Grady Ranch encompasses 1,000 acres, although Lucas had already turned 800 of them over for permanent protection as part of the public open-space district. Most of the land he's bought here has been similarly set aside for posterity, with Lucasfilm occupying and building on only about 3 percent of the local land Lucas has acquired. Grady Ranch is located off the U.S. 101 highway that runs just inland from the California coast, on Lucas Valley Road (no relation). It’s a curving road of 25 mile-per-hour speed limits, rolling hills, oak trees and, closer to the ocean, redwoods.
"People come from around the Bay Area, around the world to take this drive," Peters says. "It’s just absolutely breathtaking."
In part, Lucas's latest proposal challenges the notion that we just don’t build low-income housing in such places – that we should put it, instead, on the land no one else wants. Lots of wealthy people, after all, would pay market rate to live here.
"I hear every line of objection, and that would be one of them," Peters says. "There are many strands. Some people do take that point of view. And it’s made a little comical just by the fact that, well, they don’t own the land. They’re not even in the running for owning the land."
Peters would like to put about 300 apartment units on the property, which would again take up only a small portion of the remaining 200 acres. Given all the protected space around Lucas's properties here, it’s unlikely any of the neighbors would even be able to see such a development. Most of the Marin Community Foundation’s other housing projects have been developed along transit corridors. But because this location is more remote, Peters envisions that, at first, this site may be best suited for low-income elderly. Marin also has the highest proportion of aging residents of any county in California.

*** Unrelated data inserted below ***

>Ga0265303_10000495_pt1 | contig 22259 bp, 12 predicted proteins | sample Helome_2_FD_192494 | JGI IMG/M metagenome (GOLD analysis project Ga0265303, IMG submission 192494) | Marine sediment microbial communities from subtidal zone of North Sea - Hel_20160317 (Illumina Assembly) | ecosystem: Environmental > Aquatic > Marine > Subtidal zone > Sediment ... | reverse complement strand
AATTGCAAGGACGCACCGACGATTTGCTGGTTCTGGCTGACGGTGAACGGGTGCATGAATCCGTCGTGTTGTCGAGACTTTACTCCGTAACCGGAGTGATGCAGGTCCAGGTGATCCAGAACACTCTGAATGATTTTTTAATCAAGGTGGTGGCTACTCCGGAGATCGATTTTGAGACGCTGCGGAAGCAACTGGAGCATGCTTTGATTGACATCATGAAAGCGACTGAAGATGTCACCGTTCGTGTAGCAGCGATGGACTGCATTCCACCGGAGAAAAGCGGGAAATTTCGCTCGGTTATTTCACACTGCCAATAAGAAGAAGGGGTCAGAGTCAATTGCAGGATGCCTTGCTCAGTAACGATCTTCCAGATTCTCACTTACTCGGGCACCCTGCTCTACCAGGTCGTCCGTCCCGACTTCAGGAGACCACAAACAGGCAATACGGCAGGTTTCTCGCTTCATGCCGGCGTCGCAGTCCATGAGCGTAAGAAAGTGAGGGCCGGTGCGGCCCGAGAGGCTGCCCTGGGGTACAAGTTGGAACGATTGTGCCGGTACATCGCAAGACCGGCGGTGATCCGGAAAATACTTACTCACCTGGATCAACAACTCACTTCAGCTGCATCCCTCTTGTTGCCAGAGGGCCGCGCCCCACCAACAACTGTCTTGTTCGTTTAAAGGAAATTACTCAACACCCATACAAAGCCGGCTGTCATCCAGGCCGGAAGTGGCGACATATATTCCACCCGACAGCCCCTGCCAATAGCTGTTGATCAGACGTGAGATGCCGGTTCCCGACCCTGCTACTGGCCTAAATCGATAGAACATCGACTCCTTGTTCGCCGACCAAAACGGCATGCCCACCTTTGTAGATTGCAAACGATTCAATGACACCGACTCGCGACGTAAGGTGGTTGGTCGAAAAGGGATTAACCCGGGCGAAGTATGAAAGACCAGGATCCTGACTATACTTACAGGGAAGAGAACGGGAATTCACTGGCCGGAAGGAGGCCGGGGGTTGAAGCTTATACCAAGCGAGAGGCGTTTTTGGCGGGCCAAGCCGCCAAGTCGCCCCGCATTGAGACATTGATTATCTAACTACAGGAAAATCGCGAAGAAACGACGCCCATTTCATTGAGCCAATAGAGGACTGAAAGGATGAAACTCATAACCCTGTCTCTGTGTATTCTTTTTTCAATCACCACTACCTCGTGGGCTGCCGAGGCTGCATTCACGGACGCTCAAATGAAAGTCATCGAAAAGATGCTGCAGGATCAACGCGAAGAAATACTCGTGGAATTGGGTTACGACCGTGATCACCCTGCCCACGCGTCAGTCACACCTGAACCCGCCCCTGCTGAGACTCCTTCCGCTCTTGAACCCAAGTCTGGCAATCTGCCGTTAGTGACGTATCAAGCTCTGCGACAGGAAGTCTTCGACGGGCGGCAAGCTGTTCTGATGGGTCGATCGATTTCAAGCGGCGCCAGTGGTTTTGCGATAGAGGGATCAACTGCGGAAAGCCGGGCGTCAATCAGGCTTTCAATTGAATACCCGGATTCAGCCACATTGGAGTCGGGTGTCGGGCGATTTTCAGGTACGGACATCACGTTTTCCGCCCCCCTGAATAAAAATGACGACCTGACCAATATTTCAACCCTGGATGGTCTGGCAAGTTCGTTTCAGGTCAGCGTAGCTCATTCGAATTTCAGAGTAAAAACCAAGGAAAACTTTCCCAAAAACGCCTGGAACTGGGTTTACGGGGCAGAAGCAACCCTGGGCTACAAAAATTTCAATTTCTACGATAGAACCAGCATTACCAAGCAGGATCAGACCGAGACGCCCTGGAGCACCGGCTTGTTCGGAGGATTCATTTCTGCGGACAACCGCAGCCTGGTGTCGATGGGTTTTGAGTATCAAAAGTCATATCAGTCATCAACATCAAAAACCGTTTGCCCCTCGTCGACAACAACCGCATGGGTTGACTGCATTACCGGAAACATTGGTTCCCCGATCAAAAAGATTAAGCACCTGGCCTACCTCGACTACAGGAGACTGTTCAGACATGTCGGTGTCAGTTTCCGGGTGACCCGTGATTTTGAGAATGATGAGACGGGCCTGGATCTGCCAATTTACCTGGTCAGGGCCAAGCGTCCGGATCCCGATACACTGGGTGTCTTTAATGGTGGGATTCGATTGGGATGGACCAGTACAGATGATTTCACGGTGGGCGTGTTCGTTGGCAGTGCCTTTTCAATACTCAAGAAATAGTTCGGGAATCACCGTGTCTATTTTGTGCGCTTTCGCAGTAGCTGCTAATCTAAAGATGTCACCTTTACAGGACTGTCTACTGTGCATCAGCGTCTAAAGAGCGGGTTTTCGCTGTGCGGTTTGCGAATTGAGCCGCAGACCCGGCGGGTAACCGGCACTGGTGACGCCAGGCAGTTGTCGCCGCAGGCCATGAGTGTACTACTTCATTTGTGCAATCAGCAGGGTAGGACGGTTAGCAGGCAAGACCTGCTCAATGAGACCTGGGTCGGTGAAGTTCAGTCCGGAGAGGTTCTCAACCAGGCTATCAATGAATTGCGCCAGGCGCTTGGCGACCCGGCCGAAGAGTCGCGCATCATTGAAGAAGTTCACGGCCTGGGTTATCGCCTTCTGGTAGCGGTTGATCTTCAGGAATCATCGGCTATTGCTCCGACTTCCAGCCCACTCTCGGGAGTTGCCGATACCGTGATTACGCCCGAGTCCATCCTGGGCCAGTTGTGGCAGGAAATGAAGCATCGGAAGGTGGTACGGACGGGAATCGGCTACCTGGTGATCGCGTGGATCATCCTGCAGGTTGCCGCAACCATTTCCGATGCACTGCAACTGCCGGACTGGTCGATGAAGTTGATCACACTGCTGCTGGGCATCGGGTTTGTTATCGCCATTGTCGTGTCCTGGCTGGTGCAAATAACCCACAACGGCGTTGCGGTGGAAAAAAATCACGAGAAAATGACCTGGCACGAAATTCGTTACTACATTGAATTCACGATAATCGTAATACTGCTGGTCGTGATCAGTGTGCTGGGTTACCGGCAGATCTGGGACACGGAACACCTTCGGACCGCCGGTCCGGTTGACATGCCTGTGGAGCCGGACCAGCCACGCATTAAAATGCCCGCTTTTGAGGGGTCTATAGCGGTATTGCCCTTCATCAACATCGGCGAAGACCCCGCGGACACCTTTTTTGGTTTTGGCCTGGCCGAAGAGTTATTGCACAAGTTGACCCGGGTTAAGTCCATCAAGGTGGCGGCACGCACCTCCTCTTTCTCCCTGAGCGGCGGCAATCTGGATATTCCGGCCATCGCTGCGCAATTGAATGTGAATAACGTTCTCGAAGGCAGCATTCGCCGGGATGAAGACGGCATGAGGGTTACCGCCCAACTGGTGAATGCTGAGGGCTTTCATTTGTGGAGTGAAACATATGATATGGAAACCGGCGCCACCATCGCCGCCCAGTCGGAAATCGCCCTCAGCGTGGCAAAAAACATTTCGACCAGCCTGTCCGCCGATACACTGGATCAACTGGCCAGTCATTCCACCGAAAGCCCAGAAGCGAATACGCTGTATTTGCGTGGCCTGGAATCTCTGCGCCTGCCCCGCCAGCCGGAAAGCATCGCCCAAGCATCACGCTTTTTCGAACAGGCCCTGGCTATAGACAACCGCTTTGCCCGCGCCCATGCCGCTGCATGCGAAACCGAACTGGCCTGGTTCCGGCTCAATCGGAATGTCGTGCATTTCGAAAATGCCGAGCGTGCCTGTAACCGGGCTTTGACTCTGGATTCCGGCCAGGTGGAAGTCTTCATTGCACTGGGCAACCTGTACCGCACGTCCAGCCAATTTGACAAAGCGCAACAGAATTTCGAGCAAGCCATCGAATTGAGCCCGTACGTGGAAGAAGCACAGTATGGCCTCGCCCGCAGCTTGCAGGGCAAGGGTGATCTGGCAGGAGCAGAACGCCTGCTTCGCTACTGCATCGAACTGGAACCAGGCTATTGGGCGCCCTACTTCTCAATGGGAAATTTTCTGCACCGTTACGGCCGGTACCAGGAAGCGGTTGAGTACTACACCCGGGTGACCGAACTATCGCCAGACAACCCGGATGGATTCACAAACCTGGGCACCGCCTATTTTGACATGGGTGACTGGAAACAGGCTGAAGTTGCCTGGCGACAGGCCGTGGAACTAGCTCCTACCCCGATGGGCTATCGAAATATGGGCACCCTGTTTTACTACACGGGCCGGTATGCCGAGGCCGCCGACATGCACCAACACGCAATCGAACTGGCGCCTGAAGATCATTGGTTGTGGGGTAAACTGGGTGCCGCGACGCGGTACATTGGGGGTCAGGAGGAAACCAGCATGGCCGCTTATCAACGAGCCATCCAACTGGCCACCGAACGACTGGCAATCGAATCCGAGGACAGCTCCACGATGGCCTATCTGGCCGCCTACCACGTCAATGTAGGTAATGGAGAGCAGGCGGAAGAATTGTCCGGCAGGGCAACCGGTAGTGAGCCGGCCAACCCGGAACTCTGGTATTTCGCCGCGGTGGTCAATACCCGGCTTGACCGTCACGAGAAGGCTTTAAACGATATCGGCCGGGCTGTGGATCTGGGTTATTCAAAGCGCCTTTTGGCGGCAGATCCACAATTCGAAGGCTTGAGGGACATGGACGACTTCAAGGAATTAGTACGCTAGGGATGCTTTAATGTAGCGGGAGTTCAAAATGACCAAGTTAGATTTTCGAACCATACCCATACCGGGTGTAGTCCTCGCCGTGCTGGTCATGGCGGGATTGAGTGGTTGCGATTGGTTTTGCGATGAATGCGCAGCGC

Peters is quick to add, too, that in Marin County a family of four earning nearly $90,000 a year is eligible for housing assistance (for further perspective on the local housing market: "I forget that you have to translate here that a million-dollar house is not a mansion, by a long shot. They’re very comfortable homes.") And so the popular imagination – "you’re going to bring drug dealers" was another complaint in the Times – is at odds with the reality of what affordable housing really means in this economy, and who needs help obtaining it.
To Peters, these 300 or so units would go a small but important way toward addressing the housing imbalance of a county inaccessible to just about all but the very well-off. And it’s the best remaining resolution to a disappointing standoff that might have otherwise brought the county more tax revenue, jobs and economic development.
"For some people, the ideal and best solution is that there be exactly nothing that happens on that land, and it stays just the way it is," Peters says. "But, granting that some people would have that view, in my own estimation – and obviously in Mr. Lucas’ as well – this is the best and highest use."
With what he calls "realistic optimism," Peters hopes that development could begin on the property within two years, if everything goes well on the planning and permitting front.
"Mr. Lucas would probably just be smiling in a sage nodding of the head when I talk of 'two years,'" Peters adds.
It took Lucas, after all, a good decade just to build the two studios he does have in Marin County, which is to say nothing of all the years it took him to build nothing on Grady Ranch.
Top image: Land in Marin County (Radoslaw Lecyk/Shutterstock.com)